It is conventional to perform out-of-sample tests to establish the veracity of such provocative results. One way to do this is to examine different sample periods. For example, Jegadeesh and Titman (2001) look for momentum between 1990 and 1998 to establish the out-of-sample reliability of their original results (which are based on data from 1965 to 1989). Novy-Marx (2012) looks at various subperiods and finds that the echo in returns occurs during most (but not all) of his sample period. Another approach is to see if the phenomenon occurs in other markets. Indeed, virtually every major “fact” in cross-sectional asset pricing (such as the value premium or momentum) is established by both U.S. and international evidence. Novy-Marx examines the term structure of momentum returns in commodities, currencies, and international (country) indices. He argues that although a few of these tests are not independent, the fact that the same patterns appear in these indices suggests that the echo is genuine. This apparent robustness, together with the lack of rational or behavioral intuition for why there might be an echo, makes the result puzzling.
As a true out-of-sample test, we examine the term structure of momentum across stocks in 37 countries between 1980 and 2010. We create winner-minus loser (WML) portfolios defined separately over IR and RR for each country. Future monthly returns and 3-factor alphas for IR portfolios are largely indistinguishable from RR portfolios for all 37 countries. Because the number of stocks and market capitalization of some countries can be small, power can be a concern. We combine firm-countries in a variety of ways, equal or value weighting countries, and pooling securities from various countries into five aggregated portfolios: developed markets, emerging markets, Americas excluding United States, Asia, and Europe. In these more powerful portfolio tests, there is still no robust evidence that IR portfolios deliver returns that are different from those of RR portfolios.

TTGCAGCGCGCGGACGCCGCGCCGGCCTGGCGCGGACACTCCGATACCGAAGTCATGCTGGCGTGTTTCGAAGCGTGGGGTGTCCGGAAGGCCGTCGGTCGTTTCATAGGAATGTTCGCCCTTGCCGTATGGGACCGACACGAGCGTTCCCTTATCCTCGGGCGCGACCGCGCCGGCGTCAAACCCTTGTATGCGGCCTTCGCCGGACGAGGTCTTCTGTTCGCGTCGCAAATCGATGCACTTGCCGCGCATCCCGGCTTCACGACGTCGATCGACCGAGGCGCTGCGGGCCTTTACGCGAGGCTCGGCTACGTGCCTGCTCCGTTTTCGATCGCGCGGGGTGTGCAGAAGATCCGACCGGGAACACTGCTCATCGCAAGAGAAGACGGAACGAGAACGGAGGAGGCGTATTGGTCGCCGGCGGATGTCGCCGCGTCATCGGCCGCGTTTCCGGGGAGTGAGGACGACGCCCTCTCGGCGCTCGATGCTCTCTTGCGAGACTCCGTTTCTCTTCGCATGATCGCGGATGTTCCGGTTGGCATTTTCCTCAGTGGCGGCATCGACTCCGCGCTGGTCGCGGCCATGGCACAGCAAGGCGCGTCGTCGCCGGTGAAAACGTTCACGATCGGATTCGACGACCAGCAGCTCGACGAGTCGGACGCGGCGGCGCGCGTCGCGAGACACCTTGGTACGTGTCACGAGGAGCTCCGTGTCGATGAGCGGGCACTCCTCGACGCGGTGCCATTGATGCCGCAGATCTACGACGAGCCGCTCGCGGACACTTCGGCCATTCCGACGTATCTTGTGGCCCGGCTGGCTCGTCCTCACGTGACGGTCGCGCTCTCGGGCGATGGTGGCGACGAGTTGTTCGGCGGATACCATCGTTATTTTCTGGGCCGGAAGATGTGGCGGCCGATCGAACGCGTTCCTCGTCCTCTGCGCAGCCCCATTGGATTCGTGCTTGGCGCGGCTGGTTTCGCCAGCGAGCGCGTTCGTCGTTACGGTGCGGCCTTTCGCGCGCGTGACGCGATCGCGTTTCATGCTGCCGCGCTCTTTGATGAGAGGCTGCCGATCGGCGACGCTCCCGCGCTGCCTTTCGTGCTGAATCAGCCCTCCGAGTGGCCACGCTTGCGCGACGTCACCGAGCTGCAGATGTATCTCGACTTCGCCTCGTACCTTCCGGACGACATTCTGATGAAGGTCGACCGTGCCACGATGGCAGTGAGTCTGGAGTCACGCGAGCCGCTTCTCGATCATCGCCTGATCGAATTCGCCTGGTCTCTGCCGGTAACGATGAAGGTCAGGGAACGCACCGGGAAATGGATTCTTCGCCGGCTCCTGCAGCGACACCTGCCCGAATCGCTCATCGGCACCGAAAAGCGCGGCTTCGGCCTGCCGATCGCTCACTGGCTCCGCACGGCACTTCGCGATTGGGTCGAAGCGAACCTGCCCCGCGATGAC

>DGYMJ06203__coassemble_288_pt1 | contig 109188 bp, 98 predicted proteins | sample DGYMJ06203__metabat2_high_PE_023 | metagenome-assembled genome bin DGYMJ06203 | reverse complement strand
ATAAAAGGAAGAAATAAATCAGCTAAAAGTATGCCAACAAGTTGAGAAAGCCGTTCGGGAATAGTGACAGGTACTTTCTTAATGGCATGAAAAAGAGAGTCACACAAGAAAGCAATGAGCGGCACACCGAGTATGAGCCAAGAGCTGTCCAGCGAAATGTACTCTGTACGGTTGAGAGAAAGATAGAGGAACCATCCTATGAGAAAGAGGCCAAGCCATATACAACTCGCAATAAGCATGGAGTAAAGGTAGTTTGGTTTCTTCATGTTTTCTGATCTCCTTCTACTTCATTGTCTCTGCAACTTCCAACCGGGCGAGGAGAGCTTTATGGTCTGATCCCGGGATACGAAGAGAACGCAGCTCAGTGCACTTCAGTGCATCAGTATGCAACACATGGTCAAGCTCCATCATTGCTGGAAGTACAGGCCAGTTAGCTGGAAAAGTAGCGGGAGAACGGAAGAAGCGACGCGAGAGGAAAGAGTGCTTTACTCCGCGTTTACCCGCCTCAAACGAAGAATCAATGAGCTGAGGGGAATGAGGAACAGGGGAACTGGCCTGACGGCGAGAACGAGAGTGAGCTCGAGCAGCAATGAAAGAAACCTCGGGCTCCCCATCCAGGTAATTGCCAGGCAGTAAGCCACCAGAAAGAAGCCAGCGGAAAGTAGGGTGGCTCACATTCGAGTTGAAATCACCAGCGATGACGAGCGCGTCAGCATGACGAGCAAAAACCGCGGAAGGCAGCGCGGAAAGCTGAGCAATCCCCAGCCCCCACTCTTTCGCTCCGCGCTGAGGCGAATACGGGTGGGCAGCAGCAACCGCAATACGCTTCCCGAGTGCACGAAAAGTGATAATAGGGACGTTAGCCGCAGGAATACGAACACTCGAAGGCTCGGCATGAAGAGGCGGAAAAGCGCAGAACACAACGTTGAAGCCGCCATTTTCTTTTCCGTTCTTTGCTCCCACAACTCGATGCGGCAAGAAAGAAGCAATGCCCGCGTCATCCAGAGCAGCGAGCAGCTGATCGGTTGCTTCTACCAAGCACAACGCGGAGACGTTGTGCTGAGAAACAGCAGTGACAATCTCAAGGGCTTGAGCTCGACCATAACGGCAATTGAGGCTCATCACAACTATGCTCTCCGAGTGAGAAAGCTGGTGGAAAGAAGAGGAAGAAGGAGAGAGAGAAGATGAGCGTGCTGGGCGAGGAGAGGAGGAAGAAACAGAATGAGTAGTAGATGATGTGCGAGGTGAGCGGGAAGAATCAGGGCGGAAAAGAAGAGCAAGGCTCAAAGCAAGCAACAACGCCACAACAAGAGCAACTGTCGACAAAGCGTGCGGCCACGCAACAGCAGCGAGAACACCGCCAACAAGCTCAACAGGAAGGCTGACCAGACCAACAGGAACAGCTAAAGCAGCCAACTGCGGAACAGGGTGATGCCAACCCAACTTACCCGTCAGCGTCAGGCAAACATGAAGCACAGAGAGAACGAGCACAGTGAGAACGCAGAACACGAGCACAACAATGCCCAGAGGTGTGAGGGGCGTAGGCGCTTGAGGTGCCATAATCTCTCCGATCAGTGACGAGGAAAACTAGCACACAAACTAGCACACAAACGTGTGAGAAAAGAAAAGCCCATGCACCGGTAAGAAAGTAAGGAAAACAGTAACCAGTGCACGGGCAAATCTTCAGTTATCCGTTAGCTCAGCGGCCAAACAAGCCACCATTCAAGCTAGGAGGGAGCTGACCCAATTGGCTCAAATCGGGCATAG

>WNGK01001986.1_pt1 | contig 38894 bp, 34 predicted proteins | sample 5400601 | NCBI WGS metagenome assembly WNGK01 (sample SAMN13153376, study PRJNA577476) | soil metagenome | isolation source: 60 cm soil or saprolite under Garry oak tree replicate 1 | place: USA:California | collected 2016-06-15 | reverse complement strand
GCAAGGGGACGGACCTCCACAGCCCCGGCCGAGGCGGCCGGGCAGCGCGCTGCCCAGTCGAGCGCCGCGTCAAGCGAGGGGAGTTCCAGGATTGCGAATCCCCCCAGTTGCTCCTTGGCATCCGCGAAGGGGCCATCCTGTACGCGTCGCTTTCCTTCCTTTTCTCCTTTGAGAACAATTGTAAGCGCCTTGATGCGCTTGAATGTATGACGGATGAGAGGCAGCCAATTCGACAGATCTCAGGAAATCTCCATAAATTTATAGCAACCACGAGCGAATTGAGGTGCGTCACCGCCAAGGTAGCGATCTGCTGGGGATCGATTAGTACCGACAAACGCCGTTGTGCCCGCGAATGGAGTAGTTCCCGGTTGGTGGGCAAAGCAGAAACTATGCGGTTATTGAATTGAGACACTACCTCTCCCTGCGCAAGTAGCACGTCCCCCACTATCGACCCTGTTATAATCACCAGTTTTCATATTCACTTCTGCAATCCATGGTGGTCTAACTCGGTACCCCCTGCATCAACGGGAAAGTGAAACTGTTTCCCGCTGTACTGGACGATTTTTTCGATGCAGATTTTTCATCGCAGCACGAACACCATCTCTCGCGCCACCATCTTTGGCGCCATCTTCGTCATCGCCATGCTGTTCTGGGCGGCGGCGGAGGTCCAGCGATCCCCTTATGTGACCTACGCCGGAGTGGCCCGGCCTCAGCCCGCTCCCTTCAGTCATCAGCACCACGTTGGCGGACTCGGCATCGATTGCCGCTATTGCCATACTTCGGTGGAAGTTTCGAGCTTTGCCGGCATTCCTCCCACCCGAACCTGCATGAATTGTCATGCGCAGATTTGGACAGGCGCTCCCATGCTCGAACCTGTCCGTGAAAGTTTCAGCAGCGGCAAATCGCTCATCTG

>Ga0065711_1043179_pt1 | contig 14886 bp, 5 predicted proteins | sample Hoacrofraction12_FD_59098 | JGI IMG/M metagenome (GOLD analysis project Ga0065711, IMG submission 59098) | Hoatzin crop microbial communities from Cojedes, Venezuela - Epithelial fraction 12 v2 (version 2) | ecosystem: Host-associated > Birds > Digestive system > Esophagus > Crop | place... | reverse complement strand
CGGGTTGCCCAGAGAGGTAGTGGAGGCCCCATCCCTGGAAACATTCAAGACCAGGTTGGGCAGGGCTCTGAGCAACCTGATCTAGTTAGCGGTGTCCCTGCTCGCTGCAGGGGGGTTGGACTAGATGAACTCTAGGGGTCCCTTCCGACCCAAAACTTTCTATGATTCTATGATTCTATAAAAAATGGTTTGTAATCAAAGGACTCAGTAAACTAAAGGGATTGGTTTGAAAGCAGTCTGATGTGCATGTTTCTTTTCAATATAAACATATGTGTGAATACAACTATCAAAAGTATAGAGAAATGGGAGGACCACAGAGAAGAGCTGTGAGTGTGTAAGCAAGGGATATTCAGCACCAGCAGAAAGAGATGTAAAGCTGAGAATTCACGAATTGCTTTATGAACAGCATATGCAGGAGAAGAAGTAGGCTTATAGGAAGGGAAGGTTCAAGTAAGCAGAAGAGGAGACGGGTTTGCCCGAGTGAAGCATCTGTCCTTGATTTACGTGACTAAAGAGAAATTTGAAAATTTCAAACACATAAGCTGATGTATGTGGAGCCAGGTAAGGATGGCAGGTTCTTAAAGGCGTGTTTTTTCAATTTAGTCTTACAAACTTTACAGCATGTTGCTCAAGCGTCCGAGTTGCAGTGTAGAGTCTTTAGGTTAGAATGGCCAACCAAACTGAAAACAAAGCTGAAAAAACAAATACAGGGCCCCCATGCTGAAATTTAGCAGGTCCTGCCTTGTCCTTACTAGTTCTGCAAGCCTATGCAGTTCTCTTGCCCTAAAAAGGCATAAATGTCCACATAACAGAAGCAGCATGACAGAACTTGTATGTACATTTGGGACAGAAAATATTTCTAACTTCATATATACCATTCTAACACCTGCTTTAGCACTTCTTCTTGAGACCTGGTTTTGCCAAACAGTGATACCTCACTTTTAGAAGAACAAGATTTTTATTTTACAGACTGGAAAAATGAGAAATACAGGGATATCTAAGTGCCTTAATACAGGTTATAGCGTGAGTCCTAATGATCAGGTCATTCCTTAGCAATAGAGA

As shown below, the authors conduct tests in numerous countries:
The Table above demonstrates that Goyal and Wahal found no statistically significant differences in alphas between RR and IR in 36 of the 37 countries they examined (Japan is the one exception).
After a lot of additional analaysis, the paper concludes with the following:
Novy-Marx (2012) provides startling evidence that in the United States, momentum portfolios formed on the basis of returns from 12 to 7 months prior to portfolio formation have substantially higher profits than momentum portfolios formed based on returns from 6 to 2 months prior. These results, reminiscent of an echo, appear remarkably robust, present in different subperiods, in different groups of stocks and industries, and in size and book-to-market portfolios. Similar effects appear to exist in currencies, commodities, and international equity indices. What does one make of this? It is hard to imagine a story that could generate such an effect on prices; even the age-old “relative strength” trading strategies of Wall-Street lore have nothing to say about such an effect. For financial economists, the challenge to theory is enormous. No existing theory, whether behavioral or rational, predicts an echo in returns.
We conduct out-of-sample and in-sample tests to assess whether this predictability is genuine. We look for the same echo in regions and in 37 individual countries. We do not find convincing evidence of an echo outside the United States. Within the United States, an examination of the full term structure of returns suggests that the superior performance of strategies based on IR is driven by the presence of reversal (or at least no continuation) from month −2 returns. The true puzzle is not why IR forecast future returns better than RR, but why return reversals from month −1 also extend (somewhat) to month −2.
Overall, the authors definitely appear to disagree on the findings. Our view is that 12_2 momentum is still a great starting point for a long-only momentum investor and we incorporate this fact in our quantitative momentum philosophy.
Let us know what you think!